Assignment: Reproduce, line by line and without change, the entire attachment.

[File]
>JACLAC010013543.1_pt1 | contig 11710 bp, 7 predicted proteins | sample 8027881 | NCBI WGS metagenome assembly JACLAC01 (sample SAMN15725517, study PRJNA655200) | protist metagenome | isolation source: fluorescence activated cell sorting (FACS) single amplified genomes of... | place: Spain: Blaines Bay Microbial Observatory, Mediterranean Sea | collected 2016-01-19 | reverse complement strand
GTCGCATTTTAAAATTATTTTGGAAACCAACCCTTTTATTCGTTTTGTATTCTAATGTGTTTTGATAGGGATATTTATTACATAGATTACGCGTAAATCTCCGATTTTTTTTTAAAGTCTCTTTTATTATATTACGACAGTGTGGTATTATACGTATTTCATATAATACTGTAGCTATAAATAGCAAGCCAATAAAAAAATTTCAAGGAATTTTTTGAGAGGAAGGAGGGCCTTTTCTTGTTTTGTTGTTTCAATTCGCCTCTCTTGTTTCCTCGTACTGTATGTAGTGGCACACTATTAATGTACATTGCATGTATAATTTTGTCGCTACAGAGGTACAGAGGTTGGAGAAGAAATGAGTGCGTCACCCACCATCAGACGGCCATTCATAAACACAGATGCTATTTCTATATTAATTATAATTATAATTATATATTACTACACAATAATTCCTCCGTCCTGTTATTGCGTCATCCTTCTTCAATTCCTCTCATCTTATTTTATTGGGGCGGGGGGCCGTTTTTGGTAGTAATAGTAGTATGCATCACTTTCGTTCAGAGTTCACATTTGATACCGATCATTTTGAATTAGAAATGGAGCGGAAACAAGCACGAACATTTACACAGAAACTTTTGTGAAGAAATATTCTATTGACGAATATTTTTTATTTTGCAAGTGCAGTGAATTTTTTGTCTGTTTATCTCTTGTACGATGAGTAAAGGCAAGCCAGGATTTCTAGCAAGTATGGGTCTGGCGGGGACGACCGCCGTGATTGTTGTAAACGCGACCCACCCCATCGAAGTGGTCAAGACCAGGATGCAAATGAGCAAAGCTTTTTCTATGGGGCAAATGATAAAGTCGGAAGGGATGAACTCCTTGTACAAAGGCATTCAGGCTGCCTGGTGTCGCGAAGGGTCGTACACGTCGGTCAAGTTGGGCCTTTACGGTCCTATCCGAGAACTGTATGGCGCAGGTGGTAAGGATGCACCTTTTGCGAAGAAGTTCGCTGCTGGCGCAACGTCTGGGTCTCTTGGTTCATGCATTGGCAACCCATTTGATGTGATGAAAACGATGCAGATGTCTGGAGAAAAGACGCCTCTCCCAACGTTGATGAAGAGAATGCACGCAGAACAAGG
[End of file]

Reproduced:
>JACLAC010013543.1_pt1 | contig 11710 bp, 7 predicted proteins | sample 8027881 | NCBI WGS metagenome assembly JACLAC01 (sample SAMN15725517, study PRJNA655200) | protist metagenome | isolation source: fluorescence activated cell sorting (FACS) single amplified genomes of... | place: Spain: Blaines Bay Microbial Observatory, Mediterranean Sea | collected 2016-01-19 | reverse complement strand
GTCGCATTTTAAAATTATTTTGGAAACCAACCCTTTTATTCGTTTTGTATTCTAATGTGTTTTGATAGGGATATTTATTACATAGATTACGCGTAAATCTCCGATTTTTTTTTAAAGTCTCTTTTATTATATTACGACAGTGTGGTATTATACGTATTTCATATAATACTGTAGCTATAAATAGCAAGCCAATAAAAAAATTTCAAGGAATTTTTTGAGAGGAAGGAGGGCCTTTTCTTGTTTTGTTGTTTCAATTCGCCTCTCTTGTTTCCTCGTACTGTATGTAGTGGCACACTATTAATGTACATTGCATGTATAATTTTGTCGCTACAGAGGTACAGAGGTTGGAGAAGAAATGAGTGCGTCACCCACCATCAGACGGCCATTCATAAACACAGATGCTATTTCTATATTAATTATAATTATAATTATATATTACTACACAATAATTCCTCCGTCCTGTTATTGCGTCATCCTTCTTCAATTCCTCTCATCTTATTTTATTGGGGCGGGGGGCCGTTTTTGGTAGTAATAGTAGTATGCATCACTTTCGTTCAGAGTTCACATTTGATACCGATCATTTTGAATTAGAAATGGAGCGGAAACAAGCACGAACATTTACACAGAAACTTTTGTGAAGAAATATTCTATTGACGAATATTTTTTATTTTGCAAGTGCAGTGAATTTTTTGTCTGTTTATCTCTTGTACGATGAGTAAAGGCAAGCCAGGATTTCTAGCAAGTATGGGTCTGGCGGGGACGACCGCCGTGATTGTTGTAAACGCGACCCACCCCATCGAAGTGGTCAAGACCAGGATGCAAATGAGCAAAGCTTTTTCTATGGGGCAAATGATAAAGTCGGAAGGGATGAACTCCTTGTACAAAGGCATTCAGGCTGCCTGGTGTCGCGAAGGGTCGTACACGTCGGTCAAGTTGGGCCTTTACGGTCCTATCCGAGAACTGTATGGCGCAGGTGGTAAGGATGCACCTTTTGCGAAGAAGTTCGCTGCTGGCGCAACGTCTGGGTCTCTTGGTTCATGCATTGGCAACCCATTTGATGTGATGAAAACGATGCAGATGTCTGGAGAAAAGACGCCTCTCCCAACGTTGATGAAGAGAATGCACGCAGAACAAGG